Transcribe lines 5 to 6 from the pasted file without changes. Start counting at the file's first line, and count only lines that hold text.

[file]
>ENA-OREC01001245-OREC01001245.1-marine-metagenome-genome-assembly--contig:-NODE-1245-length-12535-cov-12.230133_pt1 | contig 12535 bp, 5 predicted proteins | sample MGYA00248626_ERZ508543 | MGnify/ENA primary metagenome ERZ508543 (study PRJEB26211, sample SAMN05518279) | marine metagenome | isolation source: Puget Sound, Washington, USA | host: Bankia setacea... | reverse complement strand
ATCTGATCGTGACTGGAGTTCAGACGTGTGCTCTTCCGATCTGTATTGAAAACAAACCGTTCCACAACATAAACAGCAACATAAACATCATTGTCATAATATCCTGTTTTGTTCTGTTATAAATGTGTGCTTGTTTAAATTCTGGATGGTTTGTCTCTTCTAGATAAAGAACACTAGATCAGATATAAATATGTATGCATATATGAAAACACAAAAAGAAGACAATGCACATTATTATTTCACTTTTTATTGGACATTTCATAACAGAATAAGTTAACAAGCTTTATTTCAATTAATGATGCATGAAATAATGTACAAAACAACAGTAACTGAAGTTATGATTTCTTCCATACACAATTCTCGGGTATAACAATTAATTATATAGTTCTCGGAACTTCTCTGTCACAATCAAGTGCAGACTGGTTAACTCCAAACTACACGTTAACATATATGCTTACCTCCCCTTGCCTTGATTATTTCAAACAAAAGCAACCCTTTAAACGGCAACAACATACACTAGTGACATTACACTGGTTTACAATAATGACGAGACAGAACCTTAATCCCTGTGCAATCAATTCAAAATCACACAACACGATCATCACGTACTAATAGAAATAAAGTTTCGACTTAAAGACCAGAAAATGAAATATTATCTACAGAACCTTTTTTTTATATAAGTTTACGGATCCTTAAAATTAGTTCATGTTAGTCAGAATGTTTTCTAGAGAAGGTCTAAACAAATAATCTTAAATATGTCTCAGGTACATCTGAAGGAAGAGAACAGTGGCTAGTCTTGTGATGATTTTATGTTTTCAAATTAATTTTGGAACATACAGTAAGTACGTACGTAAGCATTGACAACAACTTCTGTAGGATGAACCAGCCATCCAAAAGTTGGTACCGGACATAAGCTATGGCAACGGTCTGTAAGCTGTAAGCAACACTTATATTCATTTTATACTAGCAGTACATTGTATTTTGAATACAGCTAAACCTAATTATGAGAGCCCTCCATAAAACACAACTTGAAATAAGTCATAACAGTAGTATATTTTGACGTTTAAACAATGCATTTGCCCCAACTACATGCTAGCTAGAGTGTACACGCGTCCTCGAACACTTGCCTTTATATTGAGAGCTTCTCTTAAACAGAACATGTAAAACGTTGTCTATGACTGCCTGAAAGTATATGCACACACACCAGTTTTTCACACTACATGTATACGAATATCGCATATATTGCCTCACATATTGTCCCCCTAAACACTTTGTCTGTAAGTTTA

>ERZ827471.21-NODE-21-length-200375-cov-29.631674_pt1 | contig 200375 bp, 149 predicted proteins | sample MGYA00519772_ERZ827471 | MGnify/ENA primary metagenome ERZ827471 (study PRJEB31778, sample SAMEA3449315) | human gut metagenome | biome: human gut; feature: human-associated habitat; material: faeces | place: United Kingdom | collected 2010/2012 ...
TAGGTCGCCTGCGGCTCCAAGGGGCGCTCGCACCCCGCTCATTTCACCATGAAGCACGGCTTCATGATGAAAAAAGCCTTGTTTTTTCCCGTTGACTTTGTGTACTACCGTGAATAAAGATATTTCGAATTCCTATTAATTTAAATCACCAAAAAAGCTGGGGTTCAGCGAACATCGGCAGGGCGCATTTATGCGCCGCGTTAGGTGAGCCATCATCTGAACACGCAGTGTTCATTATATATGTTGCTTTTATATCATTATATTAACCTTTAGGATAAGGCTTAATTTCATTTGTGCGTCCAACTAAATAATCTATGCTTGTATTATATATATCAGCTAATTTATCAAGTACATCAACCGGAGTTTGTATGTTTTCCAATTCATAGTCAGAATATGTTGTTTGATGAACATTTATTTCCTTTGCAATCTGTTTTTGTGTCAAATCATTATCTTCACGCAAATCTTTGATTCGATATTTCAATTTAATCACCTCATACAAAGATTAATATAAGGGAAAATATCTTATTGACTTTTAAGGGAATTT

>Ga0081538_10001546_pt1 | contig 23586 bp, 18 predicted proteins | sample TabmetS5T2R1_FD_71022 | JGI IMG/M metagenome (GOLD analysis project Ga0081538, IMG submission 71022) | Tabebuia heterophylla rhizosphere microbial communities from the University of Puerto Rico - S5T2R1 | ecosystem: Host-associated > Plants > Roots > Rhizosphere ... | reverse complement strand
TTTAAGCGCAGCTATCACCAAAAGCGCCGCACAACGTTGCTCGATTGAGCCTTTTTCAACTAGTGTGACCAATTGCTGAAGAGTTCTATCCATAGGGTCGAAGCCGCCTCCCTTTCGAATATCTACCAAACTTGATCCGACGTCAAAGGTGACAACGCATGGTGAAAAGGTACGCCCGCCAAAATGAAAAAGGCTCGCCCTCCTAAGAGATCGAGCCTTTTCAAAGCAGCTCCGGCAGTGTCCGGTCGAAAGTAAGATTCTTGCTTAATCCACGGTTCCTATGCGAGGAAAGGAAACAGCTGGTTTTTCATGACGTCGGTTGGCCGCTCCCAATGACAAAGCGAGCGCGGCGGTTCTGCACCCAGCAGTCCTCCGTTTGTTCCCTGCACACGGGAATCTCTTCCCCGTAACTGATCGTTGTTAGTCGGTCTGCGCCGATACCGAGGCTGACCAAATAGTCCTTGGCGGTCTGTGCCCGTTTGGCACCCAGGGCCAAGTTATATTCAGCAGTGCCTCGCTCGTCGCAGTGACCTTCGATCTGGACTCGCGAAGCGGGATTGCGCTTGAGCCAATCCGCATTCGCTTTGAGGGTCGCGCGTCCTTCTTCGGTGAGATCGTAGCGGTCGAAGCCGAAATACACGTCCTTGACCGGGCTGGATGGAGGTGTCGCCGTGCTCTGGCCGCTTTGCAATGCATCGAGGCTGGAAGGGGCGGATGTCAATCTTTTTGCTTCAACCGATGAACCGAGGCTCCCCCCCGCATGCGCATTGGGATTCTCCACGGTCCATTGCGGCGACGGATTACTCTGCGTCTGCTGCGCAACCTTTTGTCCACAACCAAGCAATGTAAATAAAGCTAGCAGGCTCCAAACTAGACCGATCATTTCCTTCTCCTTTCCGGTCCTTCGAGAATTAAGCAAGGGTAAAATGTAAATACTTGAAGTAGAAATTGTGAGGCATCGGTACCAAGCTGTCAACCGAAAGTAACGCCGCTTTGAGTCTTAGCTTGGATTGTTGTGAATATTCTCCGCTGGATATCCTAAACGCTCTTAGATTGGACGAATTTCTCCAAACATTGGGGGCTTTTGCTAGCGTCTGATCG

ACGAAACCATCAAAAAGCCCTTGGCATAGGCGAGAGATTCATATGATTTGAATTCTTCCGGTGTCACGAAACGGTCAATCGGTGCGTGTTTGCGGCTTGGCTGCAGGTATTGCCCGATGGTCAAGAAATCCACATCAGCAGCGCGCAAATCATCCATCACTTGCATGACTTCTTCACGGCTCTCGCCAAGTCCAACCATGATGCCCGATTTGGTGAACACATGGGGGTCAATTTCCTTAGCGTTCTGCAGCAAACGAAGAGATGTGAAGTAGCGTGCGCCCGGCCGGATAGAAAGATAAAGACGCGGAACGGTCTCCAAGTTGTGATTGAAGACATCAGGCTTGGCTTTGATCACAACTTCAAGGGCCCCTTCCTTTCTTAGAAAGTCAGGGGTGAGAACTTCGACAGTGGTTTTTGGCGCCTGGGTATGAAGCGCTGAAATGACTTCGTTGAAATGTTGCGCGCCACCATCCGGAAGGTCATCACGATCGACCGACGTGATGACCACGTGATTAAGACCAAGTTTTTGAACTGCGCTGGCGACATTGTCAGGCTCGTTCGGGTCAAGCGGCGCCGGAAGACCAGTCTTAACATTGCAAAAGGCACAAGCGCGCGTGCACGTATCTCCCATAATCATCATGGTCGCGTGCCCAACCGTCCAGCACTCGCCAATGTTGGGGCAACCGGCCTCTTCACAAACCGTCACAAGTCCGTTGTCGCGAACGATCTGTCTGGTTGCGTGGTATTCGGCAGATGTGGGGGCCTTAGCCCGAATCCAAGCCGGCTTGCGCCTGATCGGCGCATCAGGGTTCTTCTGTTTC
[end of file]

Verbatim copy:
>Ga0081538_10001546_pt1 | contig 23586 bp, 18 predicted proteins | sample TabmetS5T2R1_FD_71022 | JGI IMG/M metagenome (GOLD analysis project Ga0081538, IMG submission 71022) | Tabebuia heterophylla rhizosphere microbial communities from the University of Puerto Rico - S5T2R1 | ecosystem: Host-associated > Plants > Roots > Rhizosphere ... | reverse complement strand
TTTAAGCGCAGCTATCACCAAAAGCGCCGCACAACGTTGCTCGATTGAGCCTTTTTCAACTAGTGTGACCAATTGCTGAAGAGTTCTATCCATAGGGTCGAAGCCGCCTCCCTTTCGAATATCTACCAAACTTGATCCGACGTCAAAGGTGACAACGCATGGTGAAAAGGTACGCCCGCCAAAATGAAAAAGGCTCGCCCTCCTAAGAGATCGAGCCTTTTCAAAGCAGCTCCGGCAGTGTCCGGTCGAAAGTAAGATTCTTGCTTAATCCACGGTTCCTATGCGAGGAAAGGAAACAGCTGGTTTTTCATGACGTCGGTTGGCCGCTCCCAATGACAAAGCGAGCGCGGCGGTTCTGCACCCAGCAGTCCTCCGTTTGTTCCCTGCACACGGGAATCTCTTCCCCGTAACTGATCGTTGTTAGTCGGTCTGCGCCGATACCGAGGCTGACCAAATAGTCCTTGGCGGTCTGTGCCCGTTTGGCACCCAGGGCCAAGTTATATTCAGCAGTGCCTCGCTCGTCGCAGTGACCTTCGATCTGGACTCGCGAAGCGGGATTGCGCTTGAGCCAATCCGCATTCGCTTTGAGGGTCGCGCGTCCTTCTTCGGTGAGATCGTAGCGGTCGAAGCCGAAATACACGTCCTTGACCGGGCTGGATGGAGGTGTCGCCGTGCTCTGGCCGCTTTGCAATGCATCGAGGCTGGAAGGGGCGGATGTCAATCTTTTTGCTTCAACCGATGAACCGAGGCTCCCCCCCGCATGCGCATTGGGATTCTCCACGGTCCATTGCGGCGACGGATTACTCTGCGTCTGCTGCGCAACCTTTTGTCCACAACCAAGCAATGTAAATAAAGCTAGCAGGCTCCAAACTAGACCGATCATTTCCTTCTCCTTTCCGGTCCTTCGAGAATTAAGCAAGGGTAAAATGTAAATACTTGAAGTAGAAATTGTGAGGCATCGGTACCAAGCTGTCAACCGAAAGTAACGCCGCTTTGAGTCTTAGCTTGGATTGTTGTGAATATTCTCCGCTGGATATCCTAAACGCTCTTAGATTGGACGAATTTCTCCAAACATTGGGGGCTTTTGCTAGCGTCTGATCG